The UK’s economic recovery appeared to stall in the final week of May, with consumers reluctant to spend, despite the easing of lockdown measures.
High-frequency indicators show that spending, mobility and confidence were little higher after Boris Johnson encouraged people to return to work on May 11 than they were at the height of lockdown in mid-April.
The lacklustre recovery will add further pressure for the Treasury to plan an economic stimulus in the weeks ahead.
Although businesses have reopened and real-time data suggest the economy has improved significantly since the trough in early April, the upswing so far has been shallow.
“We can expect the recovery to be gradual in the coming few months,” said Jack Leslie, economist at the Resolution Foundation think-tank.
All high frequency figures are experimental, with uncertain links to official data, but the latest signs suggest that economic activity throughout May remained far below the same month last year.
In the final week of the month, household spending was 18.5 per cent lower than in the equivalent week of 2019, according to Fable Data, a consultancy which tracks spending levels across a large sample of data from bank accounts, credit and debit cards and fintech companies.
Spending in grocery stores stayed at the high levels enjoyed during the lockdown, compared with the same period last year, but was overtaken in terms of annual spending growth by hardware shops and garden centres. Suraj Gohil, product director at Fable Data, said the sector had enjoyed “a decent pick-up in spend” over the past month.
Fabrice Montagné, economist at Barclays, said Barclaycard figures showed a stronger bounce, highlighting the uncertainty that comes with experimental data.
But most real-time data this week have supported a cautious view of the UK recovery. According to the latest flash survey, taken between May 20 and May 26 by GfK, the market research company, consumer confidence has deteriorated, dropping two points to a level of -36 — the lowest it has been since the pandemic started.
“With no sign of a rapid V-shaped bounceback on the cards, consumers remain pessimistic about the state of their finances and the wider economic picture for the year to come,” said Joe Staton, client strategy director.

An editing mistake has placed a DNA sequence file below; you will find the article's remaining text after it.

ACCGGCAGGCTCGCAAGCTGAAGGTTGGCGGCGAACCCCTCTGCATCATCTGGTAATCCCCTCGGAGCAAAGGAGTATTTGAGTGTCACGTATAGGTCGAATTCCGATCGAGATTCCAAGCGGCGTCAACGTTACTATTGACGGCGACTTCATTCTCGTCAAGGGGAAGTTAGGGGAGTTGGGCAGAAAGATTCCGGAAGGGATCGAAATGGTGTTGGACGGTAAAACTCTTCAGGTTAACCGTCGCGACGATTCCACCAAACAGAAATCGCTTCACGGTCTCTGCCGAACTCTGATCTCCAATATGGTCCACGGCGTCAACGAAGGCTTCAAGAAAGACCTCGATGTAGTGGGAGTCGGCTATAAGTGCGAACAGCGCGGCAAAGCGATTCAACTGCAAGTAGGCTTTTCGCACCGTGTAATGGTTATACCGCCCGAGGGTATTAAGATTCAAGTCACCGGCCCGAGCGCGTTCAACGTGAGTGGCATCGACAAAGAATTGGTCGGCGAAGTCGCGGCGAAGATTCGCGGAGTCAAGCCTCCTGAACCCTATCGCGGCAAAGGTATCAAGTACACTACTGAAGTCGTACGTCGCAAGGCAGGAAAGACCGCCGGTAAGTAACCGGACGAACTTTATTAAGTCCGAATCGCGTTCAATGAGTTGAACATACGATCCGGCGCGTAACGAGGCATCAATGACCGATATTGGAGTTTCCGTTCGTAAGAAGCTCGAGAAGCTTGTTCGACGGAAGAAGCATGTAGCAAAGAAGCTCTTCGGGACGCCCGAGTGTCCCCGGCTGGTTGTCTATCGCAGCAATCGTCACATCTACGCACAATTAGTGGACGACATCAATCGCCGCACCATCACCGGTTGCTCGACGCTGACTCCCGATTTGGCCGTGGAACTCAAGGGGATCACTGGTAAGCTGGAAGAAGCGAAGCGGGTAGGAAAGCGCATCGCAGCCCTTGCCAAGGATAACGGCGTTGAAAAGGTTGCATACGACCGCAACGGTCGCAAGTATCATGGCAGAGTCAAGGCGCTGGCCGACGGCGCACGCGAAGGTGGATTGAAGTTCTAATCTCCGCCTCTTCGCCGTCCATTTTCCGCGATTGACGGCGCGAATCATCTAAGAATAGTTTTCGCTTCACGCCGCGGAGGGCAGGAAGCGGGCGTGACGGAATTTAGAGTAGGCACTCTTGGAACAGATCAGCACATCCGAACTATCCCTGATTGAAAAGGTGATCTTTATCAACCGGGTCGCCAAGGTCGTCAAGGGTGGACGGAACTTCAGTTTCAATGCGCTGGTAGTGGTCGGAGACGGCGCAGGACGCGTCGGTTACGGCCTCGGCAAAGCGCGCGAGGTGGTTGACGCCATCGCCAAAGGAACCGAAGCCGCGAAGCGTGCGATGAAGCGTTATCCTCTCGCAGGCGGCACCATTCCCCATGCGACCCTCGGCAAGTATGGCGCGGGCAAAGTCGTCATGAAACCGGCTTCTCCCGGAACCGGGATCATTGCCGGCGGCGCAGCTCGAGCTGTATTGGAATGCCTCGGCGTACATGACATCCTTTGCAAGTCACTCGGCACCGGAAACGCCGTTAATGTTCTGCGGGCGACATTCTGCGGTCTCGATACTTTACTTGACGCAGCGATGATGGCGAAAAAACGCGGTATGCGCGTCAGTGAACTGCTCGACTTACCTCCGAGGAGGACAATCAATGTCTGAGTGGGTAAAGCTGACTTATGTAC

Much of GfK’s data was collected during the scandal over the trip to northern England by Dominic Cummings, the prime minister’s closest adviser, at the height of the epidemic. The revelations that Mr Cummings broke lockdown rules may have hit confidence levels.
Some other data, however, suggest progress in the last week of May. Mobility figures from Google maps show a gradual recovery in the number of trips to workplaces. By the end of May they stood at roughly half pre-virus levels — although the UK lags significantly behind other large European countries.
Spending on big-ticket items remains depressed, however. Car sales dropped 89 per cent in May compared with the same month last year, according to data from the Society of Motor Manufacturers and Traders, reflecting the closure of England’s car showrooms until June 1.
Yet there were signs that people were feeling frustrated with their inability to buy and yearned to spend again as restrictions on retail are gradually removed this month.
According to data from SimilarWeb, a company tracking unique visitors to websites, Britons are increasingly browsing car market and home furnishing websites as the focus shifts away from buying food. The drop in web searches for accommodation, travel and airlines has also eased.
The increased searches, along with the gradual loosening of restrictions on movement, provide some hope that the economy will show a more sustained recovery in June than last month, with businesses that reopened in May beginning to trade at more normal levels.
About one in three companies that took the Office for National Statistics’ survey of the business impact of coronavirus after May 27 said they intended to restart trading over the next month. Of businesses planning to reopen, 33 per cent of their workforce is expected to return from furlough, the survey said.
But economists remain cautious about predicting a rapid bounce in activity. The early evidence is “pointing to nothing more than a very gradual recovery after April’s low point”, said Ruth Gregory, senior UK economist at Capital Economics.
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